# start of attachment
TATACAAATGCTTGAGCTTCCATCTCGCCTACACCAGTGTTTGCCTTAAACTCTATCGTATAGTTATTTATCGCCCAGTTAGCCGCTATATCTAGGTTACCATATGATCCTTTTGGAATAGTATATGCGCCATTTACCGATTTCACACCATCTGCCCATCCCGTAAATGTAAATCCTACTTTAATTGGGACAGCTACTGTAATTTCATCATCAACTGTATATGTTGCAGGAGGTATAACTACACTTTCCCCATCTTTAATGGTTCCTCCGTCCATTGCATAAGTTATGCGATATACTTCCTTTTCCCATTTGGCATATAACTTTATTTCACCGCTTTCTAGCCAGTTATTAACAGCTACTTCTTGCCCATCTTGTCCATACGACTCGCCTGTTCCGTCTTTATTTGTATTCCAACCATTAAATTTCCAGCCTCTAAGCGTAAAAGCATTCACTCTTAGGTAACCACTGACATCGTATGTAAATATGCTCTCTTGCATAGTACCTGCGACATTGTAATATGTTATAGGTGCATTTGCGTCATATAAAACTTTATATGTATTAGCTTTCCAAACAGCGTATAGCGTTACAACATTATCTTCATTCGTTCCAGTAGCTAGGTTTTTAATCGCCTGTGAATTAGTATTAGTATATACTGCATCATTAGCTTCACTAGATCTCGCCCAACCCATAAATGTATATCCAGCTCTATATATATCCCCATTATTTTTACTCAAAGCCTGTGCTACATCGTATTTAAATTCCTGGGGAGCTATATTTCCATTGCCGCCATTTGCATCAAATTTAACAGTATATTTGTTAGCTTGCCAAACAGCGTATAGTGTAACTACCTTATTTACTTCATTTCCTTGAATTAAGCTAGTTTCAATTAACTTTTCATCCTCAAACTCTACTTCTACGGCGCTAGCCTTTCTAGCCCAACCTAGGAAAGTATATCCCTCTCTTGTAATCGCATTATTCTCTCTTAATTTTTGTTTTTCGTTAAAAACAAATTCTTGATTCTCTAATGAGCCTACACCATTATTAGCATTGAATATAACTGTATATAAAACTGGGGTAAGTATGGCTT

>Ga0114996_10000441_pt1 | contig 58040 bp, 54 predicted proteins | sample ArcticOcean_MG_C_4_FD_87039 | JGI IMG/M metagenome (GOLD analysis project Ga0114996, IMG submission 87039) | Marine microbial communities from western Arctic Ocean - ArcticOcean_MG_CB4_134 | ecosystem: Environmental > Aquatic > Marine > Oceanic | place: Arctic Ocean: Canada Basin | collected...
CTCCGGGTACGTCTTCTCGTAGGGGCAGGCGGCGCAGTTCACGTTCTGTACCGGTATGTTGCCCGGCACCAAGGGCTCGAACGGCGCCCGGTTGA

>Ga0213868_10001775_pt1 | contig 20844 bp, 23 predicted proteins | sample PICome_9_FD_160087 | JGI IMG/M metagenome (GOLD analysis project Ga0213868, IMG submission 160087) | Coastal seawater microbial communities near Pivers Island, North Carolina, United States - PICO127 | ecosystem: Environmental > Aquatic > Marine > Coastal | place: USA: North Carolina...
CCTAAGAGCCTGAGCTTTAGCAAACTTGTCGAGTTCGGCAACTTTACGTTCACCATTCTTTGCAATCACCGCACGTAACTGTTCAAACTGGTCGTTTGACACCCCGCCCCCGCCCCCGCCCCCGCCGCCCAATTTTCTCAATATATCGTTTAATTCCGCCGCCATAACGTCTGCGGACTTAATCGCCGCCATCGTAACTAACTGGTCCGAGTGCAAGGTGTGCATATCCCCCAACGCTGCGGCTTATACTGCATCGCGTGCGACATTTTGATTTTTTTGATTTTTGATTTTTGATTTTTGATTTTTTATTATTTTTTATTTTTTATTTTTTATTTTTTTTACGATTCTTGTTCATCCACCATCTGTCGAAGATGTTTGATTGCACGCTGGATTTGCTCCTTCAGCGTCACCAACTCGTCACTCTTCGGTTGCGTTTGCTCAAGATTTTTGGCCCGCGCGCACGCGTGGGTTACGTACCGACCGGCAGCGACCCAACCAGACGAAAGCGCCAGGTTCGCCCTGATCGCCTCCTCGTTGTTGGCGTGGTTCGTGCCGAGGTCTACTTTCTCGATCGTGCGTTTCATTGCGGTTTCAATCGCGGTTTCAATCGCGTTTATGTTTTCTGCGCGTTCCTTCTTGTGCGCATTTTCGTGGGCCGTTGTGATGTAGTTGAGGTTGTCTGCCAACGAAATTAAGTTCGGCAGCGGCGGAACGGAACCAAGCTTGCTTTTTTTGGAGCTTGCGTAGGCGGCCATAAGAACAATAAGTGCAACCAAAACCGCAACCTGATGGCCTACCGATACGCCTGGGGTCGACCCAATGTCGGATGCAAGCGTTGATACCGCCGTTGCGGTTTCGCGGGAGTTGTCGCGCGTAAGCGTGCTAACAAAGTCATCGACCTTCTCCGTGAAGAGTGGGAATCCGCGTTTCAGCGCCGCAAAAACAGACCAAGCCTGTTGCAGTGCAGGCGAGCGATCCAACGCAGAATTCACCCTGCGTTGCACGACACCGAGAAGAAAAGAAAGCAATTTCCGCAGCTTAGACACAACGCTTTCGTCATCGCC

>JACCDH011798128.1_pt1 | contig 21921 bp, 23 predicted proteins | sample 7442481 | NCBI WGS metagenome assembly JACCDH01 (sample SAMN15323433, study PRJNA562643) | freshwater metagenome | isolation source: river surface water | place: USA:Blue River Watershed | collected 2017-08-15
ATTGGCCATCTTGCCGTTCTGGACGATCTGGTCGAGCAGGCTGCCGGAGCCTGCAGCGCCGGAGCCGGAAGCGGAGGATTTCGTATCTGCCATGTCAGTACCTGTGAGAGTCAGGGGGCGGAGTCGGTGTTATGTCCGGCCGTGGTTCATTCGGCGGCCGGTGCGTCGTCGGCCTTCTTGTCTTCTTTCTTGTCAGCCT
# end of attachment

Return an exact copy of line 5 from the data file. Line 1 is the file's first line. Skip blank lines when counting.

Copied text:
CCTAAGAGCCTGAGCTTTAGCAAACTTGTCGAGTTCGGCAACTTTACGTTCACCATTCTTTGCAATCACCGCACGTAACTGTTCAAACTGGTCGTTTGACACCCCGCCCCCGCCCCCGCCCCCGCCGCCCAATTTTCTCAATATATCGTTTAATTCCGCCGCCATAACGTCTGCGGACTTAATCGCCGCCATCGTAACTAACTGGTCCGAGTGCAAGGTGTGCATATCCCCCAACGCTGCGGCTTATACTGCATCGCGTGCGACATTTTGATTTTTTTGATTTTTGATTTTTGATTTTTGATTTTTTATTATTTTTTATTTTTTATTTTTTATTTTTTTTACGATTCTTGTTCATCCACCATCTGTCGAAGATGTTTGATTGCACGCTGGATTTGCTCCTTCAGCGTCACCAACTCGTCACTCTTCGGTTGCGTTTGCTCAAGATTTTTGGCCCGCGCGCACGCGTGGGTTACGTACCGACCGGCAGCGACCCAACCAGACGAAAGCGCCAGGTTCGCCCTGATCGCCTCCTCGTTGTTGGCGTGGTTCGTGCCGAGGTCTACTTTCTCGATCGTGCGTTTCATTGCGGTTTCAATCGCGGTTTCAATCGCGTTTATGTTTTCTGCGCGTTCCTTCTTGTGCGCATTTTCGTGGGCCGTTGTGATGTAGTTGAGGTTGTCTGCCAACGAAATTAAGTTCGGCAGCGGCGGAACGGAACCAAGCTTGCTTTTTTTGGAGCTTGCGTAGGCGGCCATAAGAACAATAAGTGCAACCAAAACCGCAACCTGATGGCCTACCGATACGCCTGGGGTCGACCCAATGTCGGATGCAAGCGTTGATACCGCCGTTGCGGTTTCGCGGGAGTTGTCGCGCGTAAGCGTGCTAACAAAGTCATCGACCTTCTCCGTGAAGAGTGGGAATCCGCGTTTCAGCGCCGCAAAAACAGACCAAGCCTGTTGCAGTGCAGGCGAGCGATCCAACGCAGAATTCACCCTGCGTTGCACGACACCGAGAAGAAAAGAAAGCAATTTCCGCAGCTTAGACACAACGCTTTCGTCATCGCC